Meanwhile, improving women’s access to finance will increase their ability to build businesses. There are plenty of grassroots organisations helping to facilitate this, including the Women’s Microfinance Initiative, which is establishing women-administered village-level loan hubs across East Africa. These hubs offer capital, training and support services to enable women to engage in sustainable, income-producing activities.
Diariétou Gaye, World Bank Director of Strategy and Operations for the Africa Region, believes more can be done to enable women to access bank loans by eliminating the need for collateral.
“In Ethiopia, psychometric testing measuring honesty and willingness to repay loans offers a promising solution, as demonstrated by a World Bank initiative involving a partnership with one of the country’s financial institutions,” he explains.
More and more is being done to help women advance in business across Africa. To do so is integral both to women’s wellbeing and the economic advancement of society. When women and men have equal opportunities in business, it leads to a more productive society and better-performing institutions.

Nine factors holding back women’s businesses in Africa
According to “Profiting from Parity: Unlocking the Potential of Women’s Businesses in Africa”, a report by World Bank’s Africa Region Gender Innovation Lab and the FCI Global Practice, there are nine factors impeding women’s entrepreneurship. These are:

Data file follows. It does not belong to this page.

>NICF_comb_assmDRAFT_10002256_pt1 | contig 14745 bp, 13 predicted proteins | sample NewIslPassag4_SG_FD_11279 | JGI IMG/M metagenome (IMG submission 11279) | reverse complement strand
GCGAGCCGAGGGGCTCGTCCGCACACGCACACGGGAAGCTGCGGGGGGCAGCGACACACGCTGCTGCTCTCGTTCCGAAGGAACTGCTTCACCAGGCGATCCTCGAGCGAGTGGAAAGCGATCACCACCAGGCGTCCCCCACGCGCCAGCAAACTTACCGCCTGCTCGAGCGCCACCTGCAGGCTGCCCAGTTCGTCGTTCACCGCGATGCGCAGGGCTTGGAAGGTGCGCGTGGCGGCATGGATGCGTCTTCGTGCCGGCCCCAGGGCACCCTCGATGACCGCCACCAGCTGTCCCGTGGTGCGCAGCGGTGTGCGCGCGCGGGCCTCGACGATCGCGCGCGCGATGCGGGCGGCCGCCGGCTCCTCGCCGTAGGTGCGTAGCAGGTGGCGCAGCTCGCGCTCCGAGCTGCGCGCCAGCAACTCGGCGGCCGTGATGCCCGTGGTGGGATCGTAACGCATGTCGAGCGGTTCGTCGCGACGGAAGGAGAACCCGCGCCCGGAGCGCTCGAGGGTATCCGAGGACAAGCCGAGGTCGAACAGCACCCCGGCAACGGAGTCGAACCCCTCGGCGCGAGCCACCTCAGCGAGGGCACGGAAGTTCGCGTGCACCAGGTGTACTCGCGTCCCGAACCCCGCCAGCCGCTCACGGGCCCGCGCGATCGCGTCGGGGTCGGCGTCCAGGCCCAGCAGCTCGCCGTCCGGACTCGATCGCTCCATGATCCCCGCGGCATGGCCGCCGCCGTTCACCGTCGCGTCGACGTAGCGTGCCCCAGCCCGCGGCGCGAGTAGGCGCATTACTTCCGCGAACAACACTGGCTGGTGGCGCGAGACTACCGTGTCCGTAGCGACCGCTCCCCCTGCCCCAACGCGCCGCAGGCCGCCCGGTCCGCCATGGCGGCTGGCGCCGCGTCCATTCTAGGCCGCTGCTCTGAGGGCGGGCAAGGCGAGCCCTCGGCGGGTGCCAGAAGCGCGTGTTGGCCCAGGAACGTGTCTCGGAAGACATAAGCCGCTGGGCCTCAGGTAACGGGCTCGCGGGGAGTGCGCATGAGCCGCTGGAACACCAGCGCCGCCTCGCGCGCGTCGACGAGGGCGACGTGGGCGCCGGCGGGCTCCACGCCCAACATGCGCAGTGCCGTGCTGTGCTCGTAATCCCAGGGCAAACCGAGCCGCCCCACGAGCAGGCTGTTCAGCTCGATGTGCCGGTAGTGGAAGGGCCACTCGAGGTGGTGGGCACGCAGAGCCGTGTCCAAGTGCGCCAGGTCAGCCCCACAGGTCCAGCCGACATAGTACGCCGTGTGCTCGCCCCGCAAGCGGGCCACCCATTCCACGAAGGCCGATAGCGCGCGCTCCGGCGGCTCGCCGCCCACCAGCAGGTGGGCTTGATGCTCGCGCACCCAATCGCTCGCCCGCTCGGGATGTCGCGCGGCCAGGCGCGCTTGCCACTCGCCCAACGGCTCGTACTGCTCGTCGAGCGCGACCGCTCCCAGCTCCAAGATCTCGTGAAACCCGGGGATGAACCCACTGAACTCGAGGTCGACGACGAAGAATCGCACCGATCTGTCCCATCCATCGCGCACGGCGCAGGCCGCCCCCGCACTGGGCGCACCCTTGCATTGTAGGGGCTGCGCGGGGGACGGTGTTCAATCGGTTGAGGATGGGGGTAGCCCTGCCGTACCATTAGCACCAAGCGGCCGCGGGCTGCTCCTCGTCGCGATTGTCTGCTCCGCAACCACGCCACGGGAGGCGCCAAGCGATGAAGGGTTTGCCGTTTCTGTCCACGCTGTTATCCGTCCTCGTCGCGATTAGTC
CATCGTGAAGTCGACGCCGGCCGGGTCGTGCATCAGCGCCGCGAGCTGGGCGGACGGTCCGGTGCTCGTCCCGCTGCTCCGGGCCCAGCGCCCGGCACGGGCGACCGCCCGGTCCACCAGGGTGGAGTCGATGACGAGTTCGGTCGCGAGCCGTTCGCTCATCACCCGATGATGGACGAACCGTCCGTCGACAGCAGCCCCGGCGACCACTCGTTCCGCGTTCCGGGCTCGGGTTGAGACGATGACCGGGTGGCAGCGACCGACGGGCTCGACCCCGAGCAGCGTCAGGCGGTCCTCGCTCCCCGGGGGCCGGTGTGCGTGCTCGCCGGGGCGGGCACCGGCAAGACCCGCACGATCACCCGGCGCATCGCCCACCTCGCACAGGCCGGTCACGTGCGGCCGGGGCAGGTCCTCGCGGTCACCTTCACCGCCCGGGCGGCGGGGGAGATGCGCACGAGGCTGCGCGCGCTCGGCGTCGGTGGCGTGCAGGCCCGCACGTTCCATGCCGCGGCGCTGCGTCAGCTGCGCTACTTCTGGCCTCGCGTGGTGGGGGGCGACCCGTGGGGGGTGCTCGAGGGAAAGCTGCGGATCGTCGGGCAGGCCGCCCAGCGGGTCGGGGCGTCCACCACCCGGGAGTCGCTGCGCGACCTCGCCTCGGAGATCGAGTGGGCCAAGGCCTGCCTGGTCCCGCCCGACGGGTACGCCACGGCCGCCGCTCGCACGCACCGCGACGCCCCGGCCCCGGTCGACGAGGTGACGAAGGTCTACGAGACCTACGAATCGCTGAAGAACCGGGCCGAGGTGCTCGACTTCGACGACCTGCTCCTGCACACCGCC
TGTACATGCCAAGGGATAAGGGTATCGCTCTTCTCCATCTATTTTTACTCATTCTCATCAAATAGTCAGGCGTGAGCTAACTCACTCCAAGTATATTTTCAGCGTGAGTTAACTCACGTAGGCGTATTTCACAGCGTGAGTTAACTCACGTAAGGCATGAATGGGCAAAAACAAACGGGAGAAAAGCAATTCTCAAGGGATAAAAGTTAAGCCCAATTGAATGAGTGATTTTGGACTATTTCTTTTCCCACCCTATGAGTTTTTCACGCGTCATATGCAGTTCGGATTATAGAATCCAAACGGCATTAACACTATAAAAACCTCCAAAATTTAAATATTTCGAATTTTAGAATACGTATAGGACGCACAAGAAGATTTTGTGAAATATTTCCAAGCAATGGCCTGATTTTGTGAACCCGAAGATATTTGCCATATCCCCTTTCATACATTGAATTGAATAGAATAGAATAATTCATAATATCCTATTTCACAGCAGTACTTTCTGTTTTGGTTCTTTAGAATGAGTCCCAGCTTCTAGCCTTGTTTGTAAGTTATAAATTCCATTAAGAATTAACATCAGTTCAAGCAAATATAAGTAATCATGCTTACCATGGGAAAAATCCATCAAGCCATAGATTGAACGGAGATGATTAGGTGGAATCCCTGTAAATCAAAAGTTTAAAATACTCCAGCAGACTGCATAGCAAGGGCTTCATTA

1.      Legal Discrimination: In many African countries, women simply do not have the same legal rights as men to open a bank account, register a business or own property.
2.      Social norms: Women are affected by societal influences, and in many African countries, social norms do not match with a woman striving to grow a business.
3.      Risk of gender-based violence: GBV takes its toll on women’s wellbeing, and working outside the home may put them at risk. In Malawi, 14 percent of female entrepreneurs have been subject to physical or emotional violence from a partner.
4.      Education and skills gaps: According to the report, self-employed women have completed fewer years of formal education than men, while men often have higher technical skills.
5.      Confidence and risk preferences: Women business owners in Africa demonstrate less confidence in their abilities – in Ghana, women are 14 percent less likely than men to think they would be a good leader.
6.      Finance and assets: Women control fewer assets, affecting their capacity for loans and investments.
7.      Access to networks and information: Women don’t have the same access as men to large, diverse and well-resourced networks that enable their businesses to grow.
8.      Household allocation of productive resources: Women often lack authority over household assets and are often pressured to share resources.
9.      Domestic responsibilities: Women in Africa spend more time than men on domestic chores and caring for household members, which limits the amount of time they can dedicate to their business.